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Kindergarten Transitions Are Never Easy. But the Pandemic Has Made Them Harder.

In an ordinary year, a child’s entrance into kindergarten is a major milestone for students and their families. Some kids enter more prepared than others, with more support and more exposure to formal educational settings. Other children will have experienced nothing like it before.

This year—in the throes of a pandemic—those challenges are compounded for students and parents, but also for teachers and school leaders.

Many districts saw significant drops in kindergarten enrollment this year—an average 16 percent decrease, according to NPR—as some families chose homeschooling or opted to hold their child back a year. Meanwhile, children who might otherwise be enrolled in preschool are sitting out of early childhood programming.

Problematically, many of those children may lack the school readiness that their older peers were afforded in kindergarten, due to the pandemic’s impact on social interactions, structured learning experiences, and consistent, high-quality instruction.

Before the pandemic, Friends of Children of Mississippi, a nonprofit Head Start provider that oversees early childhood programming in 20 counties, would take rising kindergarteners to their new public schools for an in-person visit. The kids would get a tour of the school, go into kindergarten classrooms, meet teachers and mingle with other kindergarteners, all of which helped to set expectations and dispel nerves.

With the pandemic, that wasn’t an option, says Cathy Gaston, executive director of Friends of Children. Instead, her staff chose to replicate the experience virtually.

Those elements of the transition are important, says Laura Bornfreund, director of early and elementary education at New America. But she notes that the kindergarten transition is not a “single point in time” limited to meet-and-greets and readiness packets and family orientations.

Some kindergarteners won’t have been to preschool as planned. Some first graders will have skipped kindergarten. Even the fact of being back for face-to-face learning may be an adjustment for many kids.

“Educators need to be equipped and prepared to address children’s different learning needs, developmental needs,” Bornfreund says. “Classrooms will need to look differently and feel differently.”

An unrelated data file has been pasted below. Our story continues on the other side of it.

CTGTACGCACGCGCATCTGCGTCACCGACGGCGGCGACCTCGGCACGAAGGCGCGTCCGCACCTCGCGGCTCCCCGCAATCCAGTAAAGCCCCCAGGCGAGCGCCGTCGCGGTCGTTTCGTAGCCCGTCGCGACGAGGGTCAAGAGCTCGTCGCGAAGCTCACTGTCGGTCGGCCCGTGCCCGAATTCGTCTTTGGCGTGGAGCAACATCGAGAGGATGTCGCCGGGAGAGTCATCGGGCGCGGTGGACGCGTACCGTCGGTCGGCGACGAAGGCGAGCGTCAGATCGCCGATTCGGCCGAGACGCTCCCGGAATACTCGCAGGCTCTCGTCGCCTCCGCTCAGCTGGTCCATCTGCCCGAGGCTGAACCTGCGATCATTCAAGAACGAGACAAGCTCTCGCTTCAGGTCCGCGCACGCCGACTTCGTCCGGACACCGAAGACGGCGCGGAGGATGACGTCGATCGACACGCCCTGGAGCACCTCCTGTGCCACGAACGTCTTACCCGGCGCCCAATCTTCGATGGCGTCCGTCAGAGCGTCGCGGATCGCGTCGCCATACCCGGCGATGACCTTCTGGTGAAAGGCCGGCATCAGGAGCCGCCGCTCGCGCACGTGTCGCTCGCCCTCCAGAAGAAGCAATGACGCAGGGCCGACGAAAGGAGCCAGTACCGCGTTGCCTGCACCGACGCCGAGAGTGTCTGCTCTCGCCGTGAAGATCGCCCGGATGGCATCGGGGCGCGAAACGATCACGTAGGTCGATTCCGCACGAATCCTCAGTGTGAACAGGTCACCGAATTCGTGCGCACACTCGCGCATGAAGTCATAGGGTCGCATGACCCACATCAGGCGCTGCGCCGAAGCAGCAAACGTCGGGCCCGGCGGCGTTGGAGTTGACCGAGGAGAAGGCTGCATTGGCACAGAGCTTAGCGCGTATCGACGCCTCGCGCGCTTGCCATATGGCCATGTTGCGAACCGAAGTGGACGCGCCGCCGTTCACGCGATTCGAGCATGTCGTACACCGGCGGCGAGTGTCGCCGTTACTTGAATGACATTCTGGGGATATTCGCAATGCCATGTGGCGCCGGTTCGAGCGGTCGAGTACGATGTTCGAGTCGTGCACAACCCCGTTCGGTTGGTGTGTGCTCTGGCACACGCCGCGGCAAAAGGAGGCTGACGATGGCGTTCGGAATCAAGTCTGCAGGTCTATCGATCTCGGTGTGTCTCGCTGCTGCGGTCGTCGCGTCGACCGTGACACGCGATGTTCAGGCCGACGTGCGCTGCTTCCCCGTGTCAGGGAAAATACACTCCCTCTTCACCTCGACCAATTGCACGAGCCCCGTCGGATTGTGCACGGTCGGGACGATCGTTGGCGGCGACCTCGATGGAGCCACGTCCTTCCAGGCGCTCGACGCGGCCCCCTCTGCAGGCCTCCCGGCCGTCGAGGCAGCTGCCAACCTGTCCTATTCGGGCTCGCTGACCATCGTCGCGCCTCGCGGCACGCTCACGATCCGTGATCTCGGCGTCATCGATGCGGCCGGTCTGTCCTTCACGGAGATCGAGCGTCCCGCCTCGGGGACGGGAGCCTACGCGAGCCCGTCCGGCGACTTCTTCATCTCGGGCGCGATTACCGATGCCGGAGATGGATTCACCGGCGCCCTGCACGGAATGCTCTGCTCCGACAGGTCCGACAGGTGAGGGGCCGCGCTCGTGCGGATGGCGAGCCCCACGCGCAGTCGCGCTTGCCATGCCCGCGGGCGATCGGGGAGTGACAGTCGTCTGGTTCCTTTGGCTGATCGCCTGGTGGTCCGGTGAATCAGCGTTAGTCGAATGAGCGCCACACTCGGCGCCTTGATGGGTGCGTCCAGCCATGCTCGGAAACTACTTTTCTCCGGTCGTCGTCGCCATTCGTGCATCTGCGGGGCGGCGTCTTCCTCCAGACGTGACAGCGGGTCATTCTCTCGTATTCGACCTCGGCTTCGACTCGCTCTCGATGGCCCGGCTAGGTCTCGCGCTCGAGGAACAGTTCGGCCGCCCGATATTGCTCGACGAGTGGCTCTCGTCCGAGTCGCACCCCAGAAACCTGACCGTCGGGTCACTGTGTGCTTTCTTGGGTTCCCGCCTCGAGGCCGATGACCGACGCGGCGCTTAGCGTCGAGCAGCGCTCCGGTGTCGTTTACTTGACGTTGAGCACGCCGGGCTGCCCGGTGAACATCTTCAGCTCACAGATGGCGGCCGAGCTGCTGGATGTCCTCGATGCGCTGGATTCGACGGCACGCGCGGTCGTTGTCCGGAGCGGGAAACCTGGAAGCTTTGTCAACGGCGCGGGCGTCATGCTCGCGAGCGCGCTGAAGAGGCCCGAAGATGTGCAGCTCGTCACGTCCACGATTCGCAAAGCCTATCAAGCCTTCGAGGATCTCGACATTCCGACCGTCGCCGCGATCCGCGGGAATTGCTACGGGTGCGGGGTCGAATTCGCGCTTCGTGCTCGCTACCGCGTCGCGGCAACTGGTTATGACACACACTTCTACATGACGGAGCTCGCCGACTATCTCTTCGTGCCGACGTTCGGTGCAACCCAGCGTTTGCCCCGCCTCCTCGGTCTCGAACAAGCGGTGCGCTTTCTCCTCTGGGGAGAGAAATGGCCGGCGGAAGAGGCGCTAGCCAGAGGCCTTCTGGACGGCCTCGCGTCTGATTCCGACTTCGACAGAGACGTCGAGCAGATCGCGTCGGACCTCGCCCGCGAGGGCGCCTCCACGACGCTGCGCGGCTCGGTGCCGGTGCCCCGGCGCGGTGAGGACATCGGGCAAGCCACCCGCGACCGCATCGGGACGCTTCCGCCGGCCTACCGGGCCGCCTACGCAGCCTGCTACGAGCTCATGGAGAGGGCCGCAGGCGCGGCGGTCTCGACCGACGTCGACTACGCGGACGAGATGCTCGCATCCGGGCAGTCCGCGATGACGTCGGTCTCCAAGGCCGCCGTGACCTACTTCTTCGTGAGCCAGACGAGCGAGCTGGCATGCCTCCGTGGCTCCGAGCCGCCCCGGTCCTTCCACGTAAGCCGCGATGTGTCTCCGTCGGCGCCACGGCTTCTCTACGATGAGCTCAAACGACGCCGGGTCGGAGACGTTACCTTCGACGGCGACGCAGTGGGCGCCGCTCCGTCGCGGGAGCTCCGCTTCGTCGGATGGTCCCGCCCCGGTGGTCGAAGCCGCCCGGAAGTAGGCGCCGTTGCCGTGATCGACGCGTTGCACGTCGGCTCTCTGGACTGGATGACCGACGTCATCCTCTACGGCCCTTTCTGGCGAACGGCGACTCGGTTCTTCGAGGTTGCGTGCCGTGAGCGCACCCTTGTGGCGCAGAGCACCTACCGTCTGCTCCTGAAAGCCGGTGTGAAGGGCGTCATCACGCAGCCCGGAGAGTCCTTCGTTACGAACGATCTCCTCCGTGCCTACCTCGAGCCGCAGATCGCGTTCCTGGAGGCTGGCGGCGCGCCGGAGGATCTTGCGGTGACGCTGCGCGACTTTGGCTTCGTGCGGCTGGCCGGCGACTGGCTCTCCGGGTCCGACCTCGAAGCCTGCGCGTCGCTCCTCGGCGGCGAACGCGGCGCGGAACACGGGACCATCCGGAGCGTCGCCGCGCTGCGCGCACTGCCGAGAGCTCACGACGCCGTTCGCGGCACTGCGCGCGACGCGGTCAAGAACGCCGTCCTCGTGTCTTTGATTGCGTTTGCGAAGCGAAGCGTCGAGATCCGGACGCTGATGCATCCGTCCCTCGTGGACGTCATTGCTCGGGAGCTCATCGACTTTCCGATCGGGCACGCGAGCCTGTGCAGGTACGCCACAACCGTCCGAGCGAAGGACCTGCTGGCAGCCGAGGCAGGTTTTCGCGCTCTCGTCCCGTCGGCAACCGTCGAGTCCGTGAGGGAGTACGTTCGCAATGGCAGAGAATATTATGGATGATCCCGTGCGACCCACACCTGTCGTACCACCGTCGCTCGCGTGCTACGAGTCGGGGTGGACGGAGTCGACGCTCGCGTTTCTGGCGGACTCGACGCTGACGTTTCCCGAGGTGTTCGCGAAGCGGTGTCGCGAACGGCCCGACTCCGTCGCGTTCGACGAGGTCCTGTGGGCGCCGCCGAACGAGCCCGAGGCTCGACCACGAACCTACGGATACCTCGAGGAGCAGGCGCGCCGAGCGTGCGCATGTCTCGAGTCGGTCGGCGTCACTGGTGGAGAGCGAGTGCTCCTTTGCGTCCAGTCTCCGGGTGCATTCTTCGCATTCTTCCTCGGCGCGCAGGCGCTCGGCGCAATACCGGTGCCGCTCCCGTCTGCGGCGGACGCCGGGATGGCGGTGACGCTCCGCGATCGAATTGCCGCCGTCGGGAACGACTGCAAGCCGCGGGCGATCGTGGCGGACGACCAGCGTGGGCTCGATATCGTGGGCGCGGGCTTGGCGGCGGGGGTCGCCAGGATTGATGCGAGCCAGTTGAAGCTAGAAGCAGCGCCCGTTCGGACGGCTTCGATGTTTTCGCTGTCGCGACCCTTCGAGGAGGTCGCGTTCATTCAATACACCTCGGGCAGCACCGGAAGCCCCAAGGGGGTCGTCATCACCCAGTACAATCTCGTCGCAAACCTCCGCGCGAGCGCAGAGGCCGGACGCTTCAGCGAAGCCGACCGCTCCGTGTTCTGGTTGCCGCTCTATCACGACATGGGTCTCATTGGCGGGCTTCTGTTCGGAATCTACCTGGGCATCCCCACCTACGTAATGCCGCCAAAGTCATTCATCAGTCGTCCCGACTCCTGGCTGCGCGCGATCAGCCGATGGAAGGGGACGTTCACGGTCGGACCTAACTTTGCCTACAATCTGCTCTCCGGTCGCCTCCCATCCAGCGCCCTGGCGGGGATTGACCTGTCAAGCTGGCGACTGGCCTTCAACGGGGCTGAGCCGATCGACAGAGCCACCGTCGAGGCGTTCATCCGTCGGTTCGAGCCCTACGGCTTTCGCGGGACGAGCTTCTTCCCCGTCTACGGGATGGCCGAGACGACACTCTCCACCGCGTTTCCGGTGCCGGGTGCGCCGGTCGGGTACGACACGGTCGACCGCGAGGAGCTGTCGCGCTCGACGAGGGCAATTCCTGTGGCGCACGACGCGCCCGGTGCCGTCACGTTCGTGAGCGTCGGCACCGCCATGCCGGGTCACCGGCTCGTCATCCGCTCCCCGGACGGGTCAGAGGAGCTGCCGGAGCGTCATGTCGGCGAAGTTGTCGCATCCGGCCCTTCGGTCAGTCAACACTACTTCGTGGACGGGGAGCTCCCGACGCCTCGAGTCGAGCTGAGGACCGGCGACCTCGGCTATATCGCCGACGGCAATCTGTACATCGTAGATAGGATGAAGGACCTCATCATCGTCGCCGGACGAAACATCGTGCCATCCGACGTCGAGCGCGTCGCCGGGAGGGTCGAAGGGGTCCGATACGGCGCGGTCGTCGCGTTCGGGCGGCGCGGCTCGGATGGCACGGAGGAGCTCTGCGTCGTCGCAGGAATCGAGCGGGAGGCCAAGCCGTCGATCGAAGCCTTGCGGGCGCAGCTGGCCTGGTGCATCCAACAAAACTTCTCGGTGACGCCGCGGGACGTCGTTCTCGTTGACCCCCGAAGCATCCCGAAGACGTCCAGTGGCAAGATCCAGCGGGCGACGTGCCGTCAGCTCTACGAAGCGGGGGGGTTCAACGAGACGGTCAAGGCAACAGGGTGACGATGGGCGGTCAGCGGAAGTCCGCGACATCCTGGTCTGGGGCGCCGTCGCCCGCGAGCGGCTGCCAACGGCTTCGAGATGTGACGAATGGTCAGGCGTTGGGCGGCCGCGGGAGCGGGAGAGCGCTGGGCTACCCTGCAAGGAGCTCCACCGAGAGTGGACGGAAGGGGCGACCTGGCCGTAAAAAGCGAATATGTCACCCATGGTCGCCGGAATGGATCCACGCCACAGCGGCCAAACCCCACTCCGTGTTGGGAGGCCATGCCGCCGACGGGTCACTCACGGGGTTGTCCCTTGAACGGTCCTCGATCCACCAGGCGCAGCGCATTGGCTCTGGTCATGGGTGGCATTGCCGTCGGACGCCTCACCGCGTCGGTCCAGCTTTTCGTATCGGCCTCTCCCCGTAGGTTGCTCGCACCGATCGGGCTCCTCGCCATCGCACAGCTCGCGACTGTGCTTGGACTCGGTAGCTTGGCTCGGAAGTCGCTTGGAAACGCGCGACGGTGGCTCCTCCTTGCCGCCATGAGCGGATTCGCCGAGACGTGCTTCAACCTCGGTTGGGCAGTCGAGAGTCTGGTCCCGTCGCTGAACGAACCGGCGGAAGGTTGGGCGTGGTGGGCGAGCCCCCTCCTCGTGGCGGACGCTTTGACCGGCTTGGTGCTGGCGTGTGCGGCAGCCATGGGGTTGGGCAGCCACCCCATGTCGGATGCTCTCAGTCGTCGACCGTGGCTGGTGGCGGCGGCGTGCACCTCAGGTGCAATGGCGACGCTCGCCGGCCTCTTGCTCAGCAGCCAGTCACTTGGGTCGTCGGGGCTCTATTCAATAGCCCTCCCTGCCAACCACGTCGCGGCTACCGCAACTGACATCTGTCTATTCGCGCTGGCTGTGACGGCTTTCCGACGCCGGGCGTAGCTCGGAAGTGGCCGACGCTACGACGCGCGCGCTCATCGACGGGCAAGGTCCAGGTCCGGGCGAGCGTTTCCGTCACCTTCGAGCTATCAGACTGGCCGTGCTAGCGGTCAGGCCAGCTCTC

Key to success will be aligning with families and child care providers about where each child is developmentally and what they need. “When [kindergarten] can be more connected and aligned to children’s previous early childhood experiences, that’s just all the better and [more] helpful to create a smoother transition,” Bornfreund says.

One of the challenges educators will likely face, given that many children have missed out on learning experiences or have not been learning in optimal conditions, is setting realistic expectations for where students are developmentally, academically and social-emotionally when they enter kindergarten.

“Sitting for extended periods, sharing, waiting their turn, walking in a line—those things are going to have to be remodeled and retaught,” Bornfreund explains. “Those expectations need to be in place to give space and time for that from the beginning and for building community in the school and strong relationships in the classroom.”

Excerpted from “Kindergarten Transitions Are Never Easy. But the Pandemic Has Made Them Harder.” in EdSurge. Read the full article online.

Source: EdSurge | Kindergarten Transitions Are Never Easy. But the Pandemic Has Made Them Harder., https://www.edsurge.com/news/2021-04-16-kindergarten-transitions-are-never-easy-but-the-pandemic-has-made-it-harder | © 2011-2021 EdSurge Inc.

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